Tuesday, October 24, 2006

My List

I have seen several articles and posts lately regarding reading lists, and I just happen to have one of my own. Mine is slightly different, however, in that I am more specific than just a list of books, I have a list of favorite Chapters. As soon as I get a new book, I immediately stick an envelope in as a bookmark, and I take notes throughout the book on it. It has become incredibly useful, in that I can go back to my envelope/bookmark at any time and use it as a reference. So I don’t have to skim TOC or indexes if I need to go back over something for a refresher, or need to recommend some reading to someone.
It does irritate my fiancé, Kelly, more than a little, as I keep my books at her house, therefore I use her envelopes, making sure she runs out at the most inconvenient of times. I dare say that isn’t the toughest ‘Nick’ issue she deals with, but you’d have to ask her.

Anyway, on to my list of chapters, and this is in no particular order:

Chapter 3, What’s Your Mission, in “Never Eat Alone” by Keith Ferrazzi. Good book regarding networking and the impact it can have on your success, but probably the best chapter in the book is Chapter 3, on Goal Setting. The book describes in detail how to set effective goals, and how to hold yourself accountable with his three steps. I have used a lot of information out of this chapter. Aside from that chapter, if you didn’t meet enough people at the bootcamp, or are a ‘wallflower’ in general, get this book. Tons of tips on how to meet and make the most of your relationships with people. Chapters 1-14, Dan Kennedy’s No BS Time Management for Entreprenuers. Yes, that’s the entire book, because hands down it’s the most important book I’ve ever read. And incredibly easy to read. It’s over in no time, and you are much better for it. If you ever want to become a true entrepreneur, start here.

Chapter 5, The Hedgehog Concept, in Jim Collins’ “Good to Great”. The Hedgehog Concept is basically an illustration of three circles each partially overlapping one another, with each representing an element of your business; 1) What you are passionate about? 2) What you can be the best at? and 3) What drives your economic engine? It gets a little deeper into the explanation of successes and failures of similar businesses, as does the entire book. An important read for any entrepreneur who wants to see beneath the surface of business success and failure. Later in the book, he also mentions a ‘Stop Doing” list (as opposed to a ‘to-do’ list) as a means of shedding unproductive tasks, and restoring discipline to our working lives.

Chapter 4, Strategy of Preeminence, “Getting Everything You Can Out of All You’ve Got”, Jay Abraham. This is a strategy that we took and immediately impressed upon our staff at our health club and PT company, it’s so simple, and so true. The soul of your business, he calls it. The Strategy of Preeminence is simply described as shifting your focus from ‘me’ to ‘you’. When doing so, you will stand out in the minds of your clients, employees, employer, or anyone else as the best at what you do. The preeminent choice. I always revert back to this particular chapter (and book) whenever I feel we need to refocus on customer service.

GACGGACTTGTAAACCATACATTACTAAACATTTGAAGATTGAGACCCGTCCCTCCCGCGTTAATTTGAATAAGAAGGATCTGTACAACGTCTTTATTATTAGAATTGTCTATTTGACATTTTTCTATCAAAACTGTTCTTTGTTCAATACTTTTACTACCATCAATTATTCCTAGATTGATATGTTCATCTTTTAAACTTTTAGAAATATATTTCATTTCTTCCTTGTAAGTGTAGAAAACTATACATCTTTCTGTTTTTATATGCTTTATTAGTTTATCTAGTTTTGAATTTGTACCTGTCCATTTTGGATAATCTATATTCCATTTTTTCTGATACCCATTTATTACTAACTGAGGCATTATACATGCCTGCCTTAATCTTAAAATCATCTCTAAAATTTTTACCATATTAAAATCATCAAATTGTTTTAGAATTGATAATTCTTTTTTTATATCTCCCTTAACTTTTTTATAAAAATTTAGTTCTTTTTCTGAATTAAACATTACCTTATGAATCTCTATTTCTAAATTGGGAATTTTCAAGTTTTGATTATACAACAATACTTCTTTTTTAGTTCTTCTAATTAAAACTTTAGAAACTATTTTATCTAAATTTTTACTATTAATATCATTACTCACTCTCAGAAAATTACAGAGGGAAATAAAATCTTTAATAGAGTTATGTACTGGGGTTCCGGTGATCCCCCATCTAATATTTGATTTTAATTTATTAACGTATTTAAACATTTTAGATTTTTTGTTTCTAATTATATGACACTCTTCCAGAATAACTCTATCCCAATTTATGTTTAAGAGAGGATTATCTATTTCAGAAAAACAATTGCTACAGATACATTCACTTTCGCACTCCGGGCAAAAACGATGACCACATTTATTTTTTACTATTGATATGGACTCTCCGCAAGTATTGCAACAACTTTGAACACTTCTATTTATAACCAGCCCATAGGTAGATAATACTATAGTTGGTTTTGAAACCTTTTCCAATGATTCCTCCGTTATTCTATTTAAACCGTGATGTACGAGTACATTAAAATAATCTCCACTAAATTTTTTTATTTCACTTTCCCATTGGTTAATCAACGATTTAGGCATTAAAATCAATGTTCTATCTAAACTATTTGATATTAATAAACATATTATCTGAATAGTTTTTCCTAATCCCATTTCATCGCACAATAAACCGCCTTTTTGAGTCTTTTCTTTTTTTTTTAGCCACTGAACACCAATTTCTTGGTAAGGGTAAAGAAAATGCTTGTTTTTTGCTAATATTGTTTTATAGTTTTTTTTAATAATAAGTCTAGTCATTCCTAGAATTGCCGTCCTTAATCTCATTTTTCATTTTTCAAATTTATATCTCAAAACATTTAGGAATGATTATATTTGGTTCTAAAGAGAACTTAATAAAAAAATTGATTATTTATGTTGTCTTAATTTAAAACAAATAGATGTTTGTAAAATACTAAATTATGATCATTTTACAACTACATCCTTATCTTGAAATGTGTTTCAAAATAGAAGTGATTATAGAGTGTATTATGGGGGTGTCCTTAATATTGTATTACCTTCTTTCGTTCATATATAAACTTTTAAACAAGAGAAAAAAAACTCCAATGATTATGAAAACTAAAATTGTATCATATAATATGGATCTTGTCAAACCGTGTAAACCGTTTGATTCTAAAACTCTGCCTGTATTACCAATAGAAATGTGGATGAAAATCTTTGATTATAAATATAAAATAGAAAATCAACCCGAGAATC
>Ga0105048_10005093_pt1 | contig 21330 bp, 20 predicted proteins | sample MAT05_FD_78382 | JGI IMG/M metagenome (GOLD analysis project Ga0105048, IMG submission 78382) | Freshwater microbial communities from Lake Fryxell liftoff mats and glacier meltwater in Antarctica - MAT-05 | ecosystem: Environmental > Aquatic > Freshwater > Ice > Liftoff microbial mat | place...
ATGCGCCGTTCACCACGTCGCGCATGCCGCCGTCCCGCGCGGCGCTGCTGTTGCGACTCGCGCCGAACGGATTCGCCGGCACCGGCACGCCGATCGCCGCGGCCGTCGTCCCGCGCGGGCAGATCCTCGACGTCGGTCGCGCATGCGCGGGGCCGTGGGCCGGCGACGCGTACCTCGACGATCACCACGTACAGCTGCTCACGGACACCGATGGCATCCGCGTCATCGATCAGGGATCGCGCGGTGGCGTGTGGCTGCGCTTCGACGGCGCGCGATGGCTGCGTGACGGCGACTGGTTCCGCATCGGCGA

Chapters 6 & 7, Identify Blocks, Destroy Blocks, “Power of an Hour” Dave Lakhani. Two chapters that will help you identify and get past any obstacles that may slow your progress towards your goals. The true insight was in realizing that I was incorrectly identifying my blocks, making it difficult to eliminate them. This book, and in particular these chapters, along with Dan Kennedy’s Time Management book, have increased my productive time probably tenfold. It’s amazing how much time you can spend dealing with distractions if you don’t identify and eliminate them. A great resource for productivity.

Chapter 11, How to Manage Your Cash Flow, Dan Kennedy’s “No BS Business Success” Of course he has two books on my list, he’s Dan Kennedy. Reducing and controlling expenses, getting financing leverage, getting paid for your service or product, and increasing cash flow by increasing sales are a few of strategies Dan explains in detail. His books are such easy reading, large type, small words……..just kidding. They are easy to read though.

“The E-Myth Revisited” by Michael Gerber.
Ch. 2 The Entrepreneur, the Manager, and the Technician
Ch. 6 Maturity and the Entrepreneurial Perspective
Ch 9 Working On Your Business Not In It
Ch 11 Your Business Development Program
Ch 14 Your Organizational Strategy
Ch 17 Your Marketing Strategy
Ch 18 Your Systems Strategy
Needless to say, tons of info here. Tons.

Freakonomics, Steven Levitt and Stephen Dubner. This entire book is the polar opposite of conventional, exploring the economic reasoning behind debates such as: How the KKK resembles Real Estate agents, similarities between sumo wrestlers and school teachers (I know what each one of you is thinking, and that’s not what he means – but I thought it too!), and what makes the perfect parent. The one chapter that makes this book required reading is Chapter 3 Why Do Drug Dealers Still Live With Their Moms? And it explores underground drug ‘businesses’ and how their hierarchy and systems are put into place. I promise you will learn something from this! Read it.



These are the books which have influenced my and my businesses the most. And you can see they are pretty inexpensive. This list should be on everyone's shelves, they are what we look at as mandatory reading.

Nick Berry
*note*
This list does not include ebooks and/or info products, otherwise the Dan Kennedy's and Michael Gerber's would be pushed aside by the Lee's, Labadie's, and Cosgrove's out there. Those guys get their own list.

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